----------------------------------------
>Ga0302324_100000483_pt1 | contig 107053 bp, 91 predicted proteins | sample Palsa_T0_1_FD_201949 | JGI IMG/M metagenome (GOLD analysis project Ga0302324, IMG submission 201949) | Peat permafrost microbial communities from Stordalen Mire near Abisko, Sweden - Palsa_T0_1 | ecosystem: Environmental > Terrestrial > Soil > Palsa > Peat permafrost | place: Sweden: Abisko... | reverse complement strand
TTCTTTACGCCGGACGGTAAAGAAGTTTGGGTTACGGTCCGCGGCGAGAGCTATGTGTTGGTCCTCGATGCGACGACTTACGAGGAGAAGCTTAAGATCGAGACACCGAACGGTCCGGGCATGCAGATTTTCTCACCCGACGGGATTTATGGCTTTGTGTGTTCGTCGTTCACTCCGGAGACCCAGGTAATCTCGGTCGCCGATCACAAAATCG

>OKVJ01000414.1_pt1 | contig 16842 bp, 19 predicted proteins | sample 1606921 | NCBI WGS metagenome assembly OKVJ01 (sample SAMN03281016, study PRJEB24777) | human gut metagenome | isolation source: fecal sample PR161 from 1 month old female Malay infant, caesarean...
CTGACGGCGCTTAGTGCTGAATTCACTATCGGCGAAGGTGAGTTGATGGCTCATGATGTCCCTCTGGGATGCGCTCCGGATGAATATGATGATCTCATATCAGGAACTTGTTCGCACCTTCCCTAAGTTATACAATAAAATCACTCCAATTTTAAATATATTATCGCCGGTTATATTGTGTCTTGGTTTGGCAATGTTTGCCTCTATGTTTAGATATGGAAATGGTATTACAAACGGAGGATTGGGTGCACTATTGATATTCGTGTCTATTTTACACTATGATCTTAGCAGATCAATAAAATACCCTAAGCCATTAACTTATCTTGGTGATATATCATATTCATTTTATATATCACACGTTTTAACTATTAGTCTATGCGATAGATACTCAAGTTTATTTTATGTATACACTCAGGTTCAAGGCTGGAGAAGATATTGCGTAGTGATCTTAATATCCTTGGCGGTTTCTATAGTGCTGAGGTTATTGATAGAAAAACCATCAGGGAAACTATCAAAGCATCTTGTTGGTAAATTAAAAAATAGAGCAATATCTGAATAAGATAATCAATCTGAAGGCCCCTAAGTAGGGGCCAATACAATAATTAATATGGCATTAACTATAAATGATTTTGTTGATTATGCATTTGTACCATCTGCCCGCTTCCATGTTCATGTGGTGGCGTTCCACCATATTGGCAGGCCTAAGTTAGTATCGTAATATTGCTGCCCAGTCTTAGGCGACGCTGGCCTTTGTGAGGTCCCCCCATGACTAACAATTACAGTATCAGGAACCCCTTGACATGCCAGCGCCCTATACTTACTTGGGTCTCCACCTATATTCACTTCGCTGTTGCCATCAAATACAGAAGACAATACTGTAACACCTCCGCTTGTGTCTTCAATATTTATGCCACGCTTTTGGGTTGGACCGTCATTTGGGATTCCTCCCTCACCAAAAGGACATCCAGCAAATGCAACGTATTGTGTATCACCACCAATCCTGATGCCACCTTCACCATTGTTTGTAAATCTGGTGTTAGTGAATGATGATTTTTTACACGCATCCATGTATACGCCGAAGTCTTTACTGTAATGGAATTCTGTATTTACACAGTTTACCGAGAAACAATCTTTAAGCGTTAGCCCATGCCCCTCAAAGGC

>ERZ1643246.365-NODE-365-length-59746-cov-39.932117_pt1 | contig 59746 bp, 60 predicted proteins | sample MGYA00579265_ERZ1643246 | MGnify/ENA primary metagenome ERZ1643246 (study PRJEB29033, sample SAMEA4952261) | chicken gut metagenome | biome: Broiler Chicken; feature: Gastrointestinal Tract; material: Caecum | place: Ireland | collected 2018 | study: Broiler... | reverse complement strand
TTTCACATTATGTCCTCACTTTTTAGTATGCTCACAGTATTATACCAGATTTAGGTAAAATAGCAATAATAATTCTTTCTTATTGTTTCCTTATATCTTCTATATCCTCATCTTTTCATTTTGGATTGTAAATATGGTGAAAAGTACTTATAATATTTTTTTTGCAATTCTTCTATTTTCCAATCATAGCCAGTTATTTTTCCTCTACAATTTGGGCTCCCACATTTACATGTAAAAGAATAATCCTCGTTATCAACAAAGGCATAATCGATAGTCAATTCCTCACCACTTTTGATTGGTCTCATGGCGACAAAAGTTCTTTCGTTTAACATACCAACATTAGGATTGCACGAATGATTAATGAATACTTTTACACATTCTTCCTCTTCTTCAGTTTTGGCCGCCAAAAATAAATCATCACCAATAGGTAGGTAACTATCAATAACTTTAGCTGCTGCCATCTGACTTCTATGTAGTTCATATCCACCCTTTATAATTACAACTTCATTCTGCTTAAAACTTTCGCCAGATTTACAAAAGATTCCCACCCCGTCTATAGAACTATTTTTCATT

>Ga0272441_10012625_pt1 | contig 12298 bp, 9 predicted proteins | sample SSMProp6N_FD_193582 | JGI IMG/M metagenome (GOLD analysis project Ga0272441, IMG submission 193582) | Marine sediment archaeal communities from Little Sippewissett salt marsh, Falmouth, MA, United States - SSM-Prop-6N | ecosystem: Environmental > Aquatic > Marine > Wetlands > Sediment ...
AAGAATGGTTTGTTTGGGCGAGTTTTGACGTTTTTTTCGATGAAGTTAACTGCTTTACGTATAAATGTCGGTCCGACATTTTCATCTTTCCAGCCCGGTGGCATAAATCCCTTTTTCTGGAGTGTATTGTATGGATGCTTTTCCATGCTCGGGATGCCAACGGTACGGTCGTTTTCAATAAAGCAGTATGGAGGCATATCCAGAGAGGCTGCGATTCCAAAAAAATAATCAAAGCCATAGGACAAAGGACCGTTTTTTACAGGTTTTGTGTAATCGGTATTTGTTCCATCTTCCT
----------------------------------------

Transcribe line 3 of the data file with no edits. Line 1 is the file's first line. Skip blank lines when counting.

>OKVJ01000414.1_pt1 | contig 16842 bp, 19 predicted proteins | sample 1606921 | NCBI WGS metagenome assembly OKVJ01 (sample SAMN03281016, study PRJEB24777) | human gut metagenome | isolation source: fecal sample PR161 from 1 month old female Malay infant, caesarean...